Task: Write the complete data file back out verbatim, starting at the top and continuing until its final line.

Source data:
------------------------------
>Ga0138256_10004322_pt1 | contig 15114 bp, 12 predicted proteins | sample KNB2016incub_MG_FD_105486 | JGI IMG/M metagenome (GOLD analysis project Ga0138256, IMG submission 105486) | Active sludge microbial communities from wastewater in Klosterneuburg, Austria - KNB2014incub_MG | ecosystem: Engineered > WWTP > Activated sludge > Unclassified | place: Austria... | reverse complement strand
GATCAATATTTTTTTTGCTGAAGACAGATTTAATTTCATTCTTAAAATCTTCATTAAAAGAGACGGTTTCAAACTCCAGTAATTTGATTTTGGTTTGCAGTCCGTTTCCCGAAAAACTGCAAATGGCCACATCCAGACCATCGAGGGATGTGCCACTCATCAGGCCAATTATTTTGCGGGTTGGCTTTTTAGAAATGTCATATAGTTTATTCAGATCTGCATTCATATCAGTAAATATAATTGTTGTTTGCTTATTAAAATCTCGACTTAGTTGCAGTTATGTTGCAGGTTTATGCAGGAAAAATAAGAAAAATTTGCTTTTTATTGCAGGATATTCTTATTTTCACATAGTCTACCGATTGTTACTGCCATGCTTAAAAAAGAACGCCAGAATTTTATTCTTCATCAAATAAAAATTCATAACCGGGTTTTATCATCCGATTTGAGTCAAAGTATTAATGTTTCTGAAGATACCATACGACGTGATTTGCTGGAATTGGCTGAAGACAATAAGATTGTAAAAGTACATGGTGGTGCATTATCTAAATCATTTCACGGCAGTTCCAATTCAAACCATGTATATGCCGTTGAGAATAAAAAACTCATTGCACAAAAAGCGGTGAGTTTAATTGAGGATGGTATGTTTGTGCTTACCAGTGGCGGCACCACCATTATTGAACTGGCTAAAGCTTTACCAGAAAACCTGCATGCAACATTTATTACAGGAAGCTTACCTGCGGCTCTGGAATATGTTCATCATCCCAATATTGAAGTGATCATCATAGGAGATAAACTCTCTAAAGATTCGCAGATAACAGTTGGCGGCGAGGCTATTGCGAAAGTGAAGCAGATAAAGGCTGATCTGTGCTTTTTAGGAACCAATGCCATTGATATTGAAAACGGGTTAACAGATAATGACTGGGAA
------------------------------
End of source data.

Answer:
>Ga0138256_10004322_pt1 | contig 15114 bp, 12 predicted proteins | sample KNB2016incub_MG_FD_105486 | JGI IMG/M metagenome (GOLD analysis project Ga0138256, IMG submission 105486) | Active sludge microbial communities from wastewater in Klosterneuburg, Austria - KNB2014incub_MG | ecosystem: Engineered > WWTP > Activated sludge > Unclassified | place: Austria... | reverse complement strand
GATCAATATTTTTTTTGCTGAAGACAGATTTAATTTCATTCTTAAAATCTTCATTAAAAGAGACGGTTTCAAACTCCAGTAATTTGATTTTGGTTTGCAGTCCGTTTCCCGAAAAACTGCAAATGGCCACATCCAGACCATCGAGGGATGTGCCACTCATCAGGCCAATTATTTTGCGGGTTGGCTTTTTAGAAATGTCATATAGTTTATTCAGATCTGCATTCATATCAGTAAATATAATTGTTGTTTGCTTATTAAAATCTCGACTTAGTTGCAGTTATGTTGCAGGTTTATGCAGGAAAAATAAGAAAAATTTGCTTTTTATTGCAGGATATTCTTATTTTCACATAGTCTACCGATTGTTACTGCCATGCTTAAAAAAGAACGCCAGAATTTTATTCTTCATCAAATAAAAATTCATAACCGGGTTTTATCATCCGATTTGAGTCAAAGTATTAATGTTTCTGAAGATACCATACGACGTGATTTGCTGGAATTGGCTGAAGACAATAAGATTGTAAAAGTACATGGTGGTGCATTATCTAAATCATTTCACGGCAGTTCCAATTCAAACCATGTATATGCCGTTGAGAATAAAAAACTCATTGCACAAAAAGCGGTGAGTTTAATTGAGGATGGTATGTTTGTGCTTACCAGTGGCGGCACCACCATTATTGAACTGGCTAAAGCTTTACCAGAAAACCTGCATGCAACATTTATTACAGGAAGCTTACCTGCGGCTCTGGAATATGTTCATCATCCCAATATTGAAGTGATCATCATAGGAGATAAACTCTCTAAAGATTCGCAGATAACAGTTGGCGGCGAGGCTATTGCGAAAGTGAAGCAGATAAAGGCTGATCTGTGCTTTTTAGGAACCAATGCCATTGATATTGAAAACGGGTTAACAGATAATGACTGGGAA